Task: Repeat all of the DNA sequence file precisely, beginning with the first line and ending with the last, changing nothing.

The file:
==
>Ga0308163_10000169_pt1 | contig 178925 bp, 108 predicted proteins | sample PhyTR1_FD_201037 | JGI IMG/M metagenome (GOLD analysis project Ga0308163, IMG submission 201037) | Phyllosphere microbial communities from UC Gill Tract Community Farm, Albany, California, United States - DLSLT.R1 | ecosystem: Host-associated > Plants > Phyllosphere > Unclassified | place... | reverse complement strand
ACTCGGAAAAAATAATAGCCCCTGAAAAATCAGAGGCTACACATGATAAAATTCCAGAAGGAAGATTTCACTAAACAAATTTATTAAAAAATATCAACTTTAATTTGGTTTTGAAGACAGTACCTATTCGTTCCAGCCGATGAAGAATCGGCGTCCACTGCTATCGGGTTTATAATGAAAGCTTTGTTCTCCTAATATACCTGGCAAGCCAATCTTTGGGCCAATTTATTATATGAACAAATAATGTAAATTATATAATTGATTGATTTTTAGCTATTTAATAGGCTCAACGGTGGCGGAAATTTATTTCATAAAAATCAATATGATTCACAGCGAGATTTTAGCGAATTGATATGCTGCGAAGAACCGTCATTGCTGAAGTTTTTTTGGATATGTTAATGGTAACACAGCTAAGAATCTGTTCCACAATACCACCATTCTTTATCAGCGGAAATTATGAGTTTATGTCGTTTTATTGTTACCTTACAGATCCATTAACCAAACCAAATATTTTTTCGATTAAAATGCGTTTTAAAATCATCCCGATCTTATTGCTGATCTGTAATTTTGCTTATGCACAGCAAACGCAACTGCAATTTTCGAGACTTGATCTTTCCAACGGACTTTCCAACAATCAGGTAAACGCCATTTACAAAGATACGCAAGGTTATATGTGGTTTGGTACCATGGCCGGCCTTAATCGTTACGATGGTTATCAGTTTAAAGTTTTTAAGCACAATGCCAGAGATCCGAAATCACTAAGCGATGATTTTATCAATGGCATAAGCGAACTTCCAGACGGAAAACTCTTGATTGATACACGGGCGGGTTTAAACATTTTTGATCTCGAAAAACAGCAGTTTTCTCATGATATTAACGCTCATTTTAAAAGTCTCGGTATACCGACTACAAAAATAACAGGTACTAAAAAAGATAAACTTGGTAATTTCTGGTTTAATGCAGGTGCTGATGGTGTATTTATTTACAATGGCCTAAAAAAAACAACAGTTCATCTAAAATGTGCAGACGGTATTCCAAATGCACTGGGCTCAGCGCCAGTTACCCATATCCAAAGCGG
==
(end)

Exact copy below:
>Ga0308163_10000169_pt1 | contig 178925 bp, 108 predicted proteins | sample PhyTR1_FD_201037 | JGI IMG/M metagenome (GOLD analysis project Ga0308163, IMG submission 201037) | Phyllosphere microbial communities from UC Gill Tract Community Farm, Albany, California, United States - DLSLT.R1 | ecosystem: Host-associated > Plants > Phyllosphere > Unclassified | place... | reverse complement strand
ACTCGGAAAAAATAATAGCCCCTGAAAAATCAGAGGCTACACATGATAAAATTCCAGAAGGAAGATTTCACTAAACAAATTTATTAAAAAATATCAACTTTAATTTGGTTTTGAAGACAGTACCTATTCGTTCCAGCCGATGAAGAATCGGCGTCCACTGCTATCGGGTTTATAATGAAAGCTTTGTTCTCCTAATATACCTGGCAAGCCAATCTTTGGGCCAATTTATTATATGAACAAATAATGTAAATTATATAATTGATTGATTTTTAGCTATTTAATAGGCTCAACGGTGGCGGAAATTTATTTCATAAAAATCAATATGATTCACAGCGAGATTTTAGCGAATTGATATGCTGCGAAGAACCGTCATTGCTGAAGTTTTTTTGGATATGTTAATGGTAACACAGCTAAGAATCTGTTCCACAATACCACCATTCTTTATCAGCGGAAATTATGAGTTTATGTCGTTTTATTGTTACCTTACAGATCCATTAACCAAACCAAATATTTTTTCGATTAAAATGCGTTTTAAAATCATCCCGATCTTATTGCTGATCTGTAATTTTGCTTATGCACAGCAAACGCAACTGCAATTTTCGAGACTTGATCTTTCCAACGGACTTTCCAACAATCAGGTAAACGCCATTTACAAAGATACGCAAGGTTATATGTGGTTTGGTACCATGGCCGGCCTTAATCGTTACGATGGTTATCAGTTTAAAGTTTTTAAGCACAATGCCAGAGATCCGAAATCACTAAGCGATGATTTTATCAATGGCATAAGCGAACTTCCAGACGGAAAACTCTTGATTGATACACGGGCGGGTTTAAACATTTTTGATCTCGAAAAACAGCAGTTTTCTCATGATATTAACGCTCATTTTAAAAGTCTCGGTATACCGACTACAAAAATAACAGGTACTAAAAAAGATAAACTTGGTAATTTCTGGTTTAATGCAGGTGCTGATGGTGTATTTATTTACAATGGCCTAAAAAAAACAACAGTTCATCTAAAATGTGCAGACGGTATTCCAAATGCACTGGGCTCAGCGCCAGTTACCCATATCCAAAGCGG